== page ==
FILE - Coronavirus Outbreak i

This undated electron microscope image made available by the U.S. National Institutes of Health in February 2020 shows the Novel Coronavirus SARS-CoV-2, orange, emerging from the surface of cells, green, cultured in the lab. Also known as 2019-nCoV, the virus causes COVID-19.

As Delaware gets closer to reaching its goal of 70% of the population being vaccinated by July 4, the state's COVID-19 numbers are among the lowest they've been in an entire year.

Over a seven-day moving average, the state added 42 new cases. Hospitalizations are up to 40. Hospitalizations saw their all-time low of 29 over the weekend, matching a low recorded last summer.

"Our overall case rate has decreased by 41% last week, which is even a greater decrease than what we saw the prior week," said Dr. Karyl Rattay, director of the Delaware Division of Public Health (DPH). "So exciting news on the front of how we're doing with infection in our state right now."

The percent of tests conducted that are positive is 2%. COVID-19 testing numbers dropped by 4,500 tests from 18,000, to around 13,500 last week.

"Our percent positive is the lowest it's been in over a year, so even with the fewer people getting tested, we still see the percent positive stays low," said Delaware Emergency Management Agency Director A.J. Schall.

After at least two weeks of no COVID-19 "hot spots" or areas of concern, Delaware has identified one area, where a cluster of cases exists --  Houston, zip code 19954.

"It just points to the fact that COVID is still out there...and your best form of protection is to get vaccinated," said Rattay. 

Dr. Rattay has a message for those who've already had COVID-19.

"This is one of the, I think there's confusion out there. People who've had COVID often think, or sometimes think, that they have immunity and they don't need to get the vaccine, but the reality is what we know about that immunity after disease is that it looks like it may be temporary, it does wane over time, which could leave you at risk. So whether or not you've had the COVID infection, make sure you do get vaccinated," she said.

Variants of concern continue to circulate in the state with the United Kingdom variant strain being the most prevalent in Delaware with 850 cases identified, followed by the Brazil variant with 37 cases identified in the First State.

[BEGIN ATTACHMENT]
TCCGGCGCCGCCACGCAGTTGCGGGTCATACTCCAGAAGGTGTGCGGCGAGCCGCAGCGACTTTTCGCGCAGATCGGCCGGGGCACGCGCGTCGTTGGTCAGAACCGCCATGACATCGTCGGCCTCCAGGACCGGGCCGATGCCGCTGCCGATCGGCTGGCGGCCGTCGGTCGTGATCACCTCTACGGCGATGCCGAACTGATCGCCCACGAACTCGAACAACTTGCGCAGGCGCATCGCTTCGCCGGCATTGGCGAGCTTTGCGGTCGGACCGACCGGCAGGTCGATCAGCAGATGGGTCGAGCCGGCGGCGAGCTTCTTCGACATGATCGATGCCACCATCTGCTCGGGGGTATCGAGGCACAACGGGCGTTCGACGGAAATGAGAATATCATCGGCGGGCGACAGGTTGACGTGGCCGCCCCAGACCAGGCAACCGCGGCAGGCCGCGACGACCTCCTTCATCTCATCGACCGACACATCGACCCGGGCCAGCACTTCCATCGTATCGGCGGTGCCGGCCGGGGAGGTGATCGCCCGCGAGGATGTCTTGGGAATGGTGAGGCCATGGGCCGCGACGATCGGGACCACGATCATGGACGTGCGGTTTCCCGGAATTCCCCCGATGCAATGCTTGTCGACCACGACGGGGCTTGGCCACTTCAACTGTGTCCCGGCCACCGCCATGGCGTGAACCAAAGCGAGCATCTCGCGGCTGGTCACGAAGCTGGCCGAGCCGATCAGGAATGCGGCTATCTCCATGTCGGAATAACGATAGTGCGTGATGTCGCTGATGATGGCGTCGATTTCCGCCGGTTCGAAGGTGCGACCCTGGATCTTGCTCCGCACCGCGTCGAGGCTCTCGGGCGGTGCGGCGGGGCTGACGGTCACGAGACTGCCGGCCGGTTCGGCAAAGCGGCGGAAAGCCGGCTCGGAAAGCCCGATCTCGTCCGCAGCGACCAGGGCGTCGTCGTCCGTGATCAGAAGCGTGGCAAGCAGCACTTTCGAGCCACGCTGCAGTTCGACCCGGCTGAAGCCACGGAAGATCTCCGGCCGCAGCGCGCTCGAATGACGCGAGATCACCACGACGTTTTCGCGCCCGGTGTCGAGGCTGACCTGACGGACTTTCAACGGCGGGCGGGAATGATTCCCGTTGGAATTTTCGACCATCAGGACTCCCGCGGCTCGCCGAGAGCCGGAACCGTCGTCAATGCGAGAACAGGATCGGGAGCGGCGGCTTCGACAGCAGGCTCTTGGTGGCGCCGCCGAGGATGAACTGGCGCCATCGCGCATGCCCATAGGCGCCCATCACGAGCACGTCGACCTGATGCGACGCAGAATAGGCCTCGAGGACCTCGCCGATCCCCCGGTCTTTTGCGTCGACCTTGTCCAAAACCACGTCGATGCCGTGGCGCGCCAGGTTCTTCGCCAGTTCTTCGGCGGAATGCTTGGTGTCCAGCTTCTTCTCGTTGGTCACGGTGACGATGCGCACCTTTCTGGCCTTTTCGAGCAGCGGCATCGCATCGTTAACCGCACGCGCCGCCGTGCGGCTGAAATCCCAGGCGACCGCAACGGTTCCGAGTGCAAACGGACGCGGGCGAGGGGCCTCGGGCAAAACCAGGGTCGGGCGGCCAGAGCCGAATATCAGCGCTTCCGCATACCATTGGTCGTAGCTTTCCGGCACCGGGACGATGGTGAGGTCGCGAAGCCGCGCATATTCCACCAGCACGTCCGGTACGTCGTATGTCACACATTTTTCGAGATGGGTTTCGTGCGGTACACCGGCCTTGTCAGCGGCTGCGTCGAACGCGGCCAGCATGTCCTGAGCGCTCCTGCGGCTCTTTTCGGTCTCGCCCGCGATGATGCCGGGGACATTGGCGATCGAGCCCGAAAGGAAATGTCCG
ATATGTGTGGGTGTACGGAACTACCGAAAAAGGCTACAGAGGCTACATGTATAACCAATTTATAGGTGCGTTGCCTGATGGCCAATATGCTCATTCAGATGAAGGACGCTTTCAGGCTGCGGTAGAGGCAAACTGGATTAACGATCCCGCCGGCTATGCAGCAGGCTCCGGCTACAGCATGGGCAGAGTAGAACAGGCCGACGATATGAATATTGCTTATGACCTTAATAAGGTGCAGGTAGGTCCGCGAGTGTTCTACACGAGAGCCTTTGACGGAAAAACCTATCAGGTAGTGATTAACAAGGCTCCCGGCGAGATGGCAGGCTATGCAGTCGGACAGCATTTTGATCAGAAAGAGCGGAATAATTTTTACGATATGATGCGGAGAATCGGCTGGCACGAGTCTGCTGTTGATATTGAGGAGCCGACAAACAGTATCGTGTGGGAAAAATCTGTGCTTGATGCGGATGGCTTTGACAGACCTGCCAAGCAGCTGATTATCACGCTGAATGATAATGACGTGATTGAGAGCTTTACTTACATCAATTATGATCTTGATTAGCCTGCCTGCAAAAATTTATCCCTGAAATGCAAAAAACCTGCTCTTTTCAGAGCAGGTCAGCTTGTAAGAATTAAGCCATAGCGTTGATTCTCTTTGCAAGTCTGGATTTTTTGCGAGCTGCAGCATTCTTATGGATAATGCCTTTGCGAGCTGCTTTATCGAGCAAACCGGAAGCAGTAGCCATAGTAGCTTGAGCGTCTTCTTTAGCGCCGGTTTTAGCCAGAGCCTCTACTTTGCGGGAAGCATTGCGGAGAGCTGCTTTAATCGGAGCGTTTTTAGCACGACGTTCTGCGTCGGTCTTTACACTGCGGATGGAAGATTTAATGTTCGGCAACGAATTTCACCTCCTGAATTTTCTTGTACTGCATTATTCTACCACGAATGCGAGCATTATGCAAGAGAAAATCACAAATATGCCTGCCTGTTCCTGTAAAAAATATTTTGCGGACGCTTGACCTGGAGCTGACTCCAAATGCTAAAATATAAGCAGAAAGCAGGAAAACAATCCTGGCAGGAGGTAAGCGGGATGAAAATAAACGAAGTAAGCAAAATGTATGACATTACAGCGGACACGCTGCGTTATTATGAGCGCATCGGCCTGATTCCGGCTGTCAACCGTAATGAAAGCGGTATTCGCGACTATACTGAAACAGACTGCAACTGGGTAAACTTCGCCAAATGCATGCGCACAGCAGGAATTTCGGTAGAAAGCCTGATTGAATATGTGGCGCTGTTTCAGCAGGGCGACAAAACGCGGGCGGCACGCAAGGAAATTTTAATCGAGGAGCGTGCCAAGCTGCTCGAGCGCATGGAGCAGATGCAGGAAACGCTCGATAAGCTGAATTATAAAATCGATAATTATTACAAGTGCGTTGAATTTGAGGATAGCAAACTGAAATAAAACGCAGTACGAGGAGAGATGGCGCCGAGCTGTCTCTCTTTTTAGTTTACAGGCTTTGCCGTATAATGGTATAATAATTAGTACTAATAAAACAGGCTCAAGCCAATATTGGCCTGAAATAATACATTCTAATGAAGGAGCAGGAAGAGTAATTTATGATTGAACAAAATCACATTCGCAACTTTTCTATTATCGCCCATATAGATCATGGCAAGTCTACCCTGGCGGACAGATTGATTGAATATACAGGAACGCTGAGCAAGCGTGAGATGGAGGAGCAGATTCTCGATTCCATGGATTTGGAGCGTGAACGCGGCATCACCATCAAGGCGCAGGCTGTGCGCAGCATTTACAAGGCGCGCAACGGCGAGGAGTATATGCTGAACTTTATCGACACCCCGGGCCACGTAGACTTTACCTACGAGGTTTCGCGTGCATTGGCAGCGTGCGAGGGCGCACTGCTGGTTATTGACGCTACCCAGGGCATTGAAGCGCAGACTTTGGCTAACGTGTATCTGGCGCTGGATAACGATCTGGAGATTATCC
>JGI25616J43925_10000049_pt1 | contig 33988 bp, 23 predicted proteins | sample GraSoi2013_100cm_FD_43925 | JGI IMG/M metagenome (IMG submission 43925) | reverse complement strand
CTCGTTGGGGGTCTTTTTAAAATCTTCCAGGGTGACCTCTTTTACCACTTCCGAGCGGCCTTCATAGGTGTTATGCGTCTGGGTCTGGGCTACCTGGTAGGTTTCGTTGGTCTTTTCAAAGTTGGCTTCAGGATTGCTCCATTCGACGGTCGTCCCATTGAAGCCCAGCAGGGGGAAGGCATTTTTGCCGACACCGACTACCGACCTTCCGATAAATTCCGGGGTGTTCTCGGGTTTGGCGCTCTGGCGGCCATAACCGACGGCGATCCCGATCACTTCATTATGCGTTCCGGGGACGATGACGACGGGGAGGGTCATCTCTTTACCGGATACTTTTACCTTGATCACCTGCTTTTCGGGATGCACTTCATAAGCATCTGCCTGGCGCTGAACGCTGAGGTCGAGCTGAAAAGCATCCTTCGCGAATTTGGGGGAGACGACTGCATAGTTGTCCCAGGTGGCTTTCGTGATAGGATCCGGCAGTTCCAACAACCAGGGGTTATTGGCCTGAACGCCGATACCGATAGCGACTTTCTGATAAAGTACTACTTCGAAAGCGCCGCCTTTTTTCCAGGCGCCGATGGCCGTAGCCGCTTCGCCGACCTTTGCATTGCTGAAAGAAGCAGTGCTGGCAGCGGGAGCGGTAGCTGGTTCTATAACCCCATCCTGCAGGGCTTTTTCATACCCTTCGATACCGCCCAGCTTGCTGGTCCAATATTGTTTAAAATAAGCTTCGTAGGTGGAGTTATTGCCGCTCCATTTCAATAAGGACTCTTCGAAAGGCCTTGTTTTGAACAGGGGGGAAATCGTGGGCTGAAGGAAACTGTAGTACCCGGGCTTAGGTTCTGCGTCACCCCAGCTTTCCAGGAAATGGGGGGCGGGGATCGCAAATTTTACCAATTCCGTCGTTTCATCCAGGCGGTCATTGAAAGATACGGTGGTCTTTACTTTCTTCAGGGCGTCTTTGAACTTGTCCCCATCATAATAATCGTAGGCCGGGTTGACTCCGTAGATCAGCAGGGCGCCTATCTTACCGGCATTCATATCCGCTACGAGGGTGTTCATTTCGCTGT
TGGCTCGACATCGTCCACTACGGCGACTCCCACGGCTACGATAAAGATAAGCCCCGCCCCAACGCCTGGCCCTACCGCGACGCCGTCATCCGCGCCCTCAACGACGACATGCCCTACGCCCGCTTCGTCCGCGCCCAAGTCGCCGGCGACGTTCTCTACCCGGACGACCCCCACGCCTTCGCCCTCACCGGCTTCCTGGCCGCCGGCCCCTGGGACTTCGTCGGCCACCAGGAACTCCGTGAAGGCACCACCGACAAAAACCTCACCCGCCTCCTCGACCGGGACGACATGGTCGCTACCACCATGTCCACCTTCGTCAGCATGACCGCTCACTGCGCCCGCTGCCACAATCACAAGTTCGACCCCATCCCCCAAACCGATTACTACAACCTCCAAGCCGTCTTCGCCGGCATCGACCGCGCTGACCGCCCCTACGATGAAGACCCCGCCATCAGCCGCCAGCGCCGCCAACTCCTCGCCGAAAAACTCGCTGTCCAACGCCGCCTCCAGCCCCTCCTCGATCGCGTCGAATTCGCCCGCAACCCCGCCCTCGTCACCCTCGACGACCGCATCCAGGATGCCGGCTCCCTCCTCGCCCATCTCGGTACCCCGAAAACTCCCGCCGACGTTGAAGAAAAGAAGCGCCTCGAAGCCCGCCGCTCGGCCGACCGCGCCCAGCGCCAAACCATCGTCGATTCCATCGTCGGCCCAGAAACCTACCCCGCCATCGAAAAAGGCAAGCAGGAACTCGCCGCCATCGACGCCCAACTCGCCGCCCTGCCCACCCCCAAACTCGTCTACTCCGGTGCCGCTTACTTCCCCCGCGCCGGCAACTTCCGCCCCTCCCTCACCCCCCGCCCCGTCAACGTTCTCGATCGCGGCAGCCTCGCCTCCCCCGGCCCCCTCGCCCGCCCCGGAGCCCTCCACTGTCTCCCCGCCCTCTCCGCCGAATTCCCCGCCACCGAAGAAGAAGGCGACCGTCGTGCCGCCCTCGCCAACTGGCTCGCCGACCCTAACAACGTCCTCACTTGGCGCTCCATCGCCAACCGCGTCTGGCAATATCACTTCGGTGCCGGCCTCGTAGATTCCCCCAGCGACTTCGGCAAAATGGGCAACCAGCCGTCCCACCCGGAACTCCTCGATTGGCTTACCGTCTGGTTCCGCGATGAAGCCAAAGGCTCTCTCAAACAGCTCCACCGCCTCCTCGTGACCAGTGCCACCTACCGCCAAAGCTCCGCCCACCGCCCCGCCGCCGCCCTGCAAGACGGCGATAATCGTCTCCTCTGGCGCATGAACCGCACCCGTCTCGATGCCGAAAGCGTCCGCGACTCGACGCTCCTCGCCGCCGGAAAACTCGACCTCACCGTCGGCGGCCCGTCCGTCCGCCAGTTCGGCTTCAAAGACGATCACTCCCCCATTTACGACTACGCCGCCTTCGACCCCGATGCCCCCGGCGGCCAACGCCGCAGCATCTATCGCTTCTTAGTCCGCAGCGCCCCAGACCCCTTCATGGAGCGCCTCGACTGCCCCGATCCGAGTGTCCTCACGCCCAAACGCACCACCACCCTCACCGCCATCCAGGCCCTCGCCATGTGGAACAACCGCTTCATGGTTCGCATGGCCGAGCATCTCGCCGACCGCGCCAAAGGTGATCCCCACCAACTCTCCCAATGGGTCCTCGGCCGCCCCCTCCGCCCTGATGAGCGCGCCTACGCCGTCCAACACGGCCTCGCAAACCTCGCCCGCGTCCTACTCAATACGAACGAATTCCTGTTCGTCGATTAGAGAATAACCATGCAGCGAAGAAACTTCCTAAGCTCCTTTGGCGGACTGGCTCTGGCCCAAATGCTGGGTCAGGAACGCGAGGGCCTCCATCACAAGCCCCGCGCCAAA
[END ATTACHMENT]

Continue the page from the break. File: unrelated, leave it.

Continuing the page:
Delaware saw its first case of the India variant two weeks ago. Now, cases of that strain stand at seven, according to DPH.

The state's public health lab tested 182 specimens last week, and 50% were positive for a variant strain.

"We're keeping a close eye on it because it is contagious, and scientists are looking at it, thinking that there are more significant health consequences."

Experts have said the vaccine does provide protection against variant strains of the virus.

"So again, vaccination is your best protection against all of these forms of COVID," said Rattay.

There's still no word yet on whether those who've been fully vaccinated will need a "booster" shot to continue to protect against COVID-19.

"We are thinking about is that might be necessary, we have to be ready," said Gov. John Carney. "What I do know is we can't afford to ho through this again, just the economic damage, the emotional damage, the damage to communities, the damage to families, the damage to individuals, so we've got to be ready, and we've got to do everything we can to prevent it from happening again."

"Initial studies are showing that this vaccine has pretty good longevity, but again, it hasn't been a long period of time, and for this type of virus, it is suspected, especially with the variants that we will need some booster doses at some point in the future. What we don't know at this point is--when will that happen," said Rattay. "We are prepared to get booster shots into individuals as soon as that happens."

A new Centers for Disease Control (CDC) study also revealed encouraging news about the mRNA Pfizer and Moderna vaccines.

"That followed 4,000 people who've been vaccinated in December, it followed them through mid-April, and found that these mRNA vaccines, Pfizer and Moderna, are 91% effective in reducing the risk of infection for fully vaccinated people. But also importantly, 81 percent effective for reducing effective in partially vaccinated people."

Partially vaccinated people include those who only received one dose of vaccine or those who aren't yet two weeks away from their second dose of vaccine.

"These estimates apply to both symptomatic and asymptomatic infection," said Rattay. 

Break-through cases of COVID-19 in fully vaccinated persons remain rare with 344 reported in Delaware as of June 4, 2021. Of those, DPH said 15 persons were hospitalized and four died.

"They're going to have shorter and milder illnesses, they're going to be less likely to develop symptoms, and less likely to spread the virus to others," Rattay said.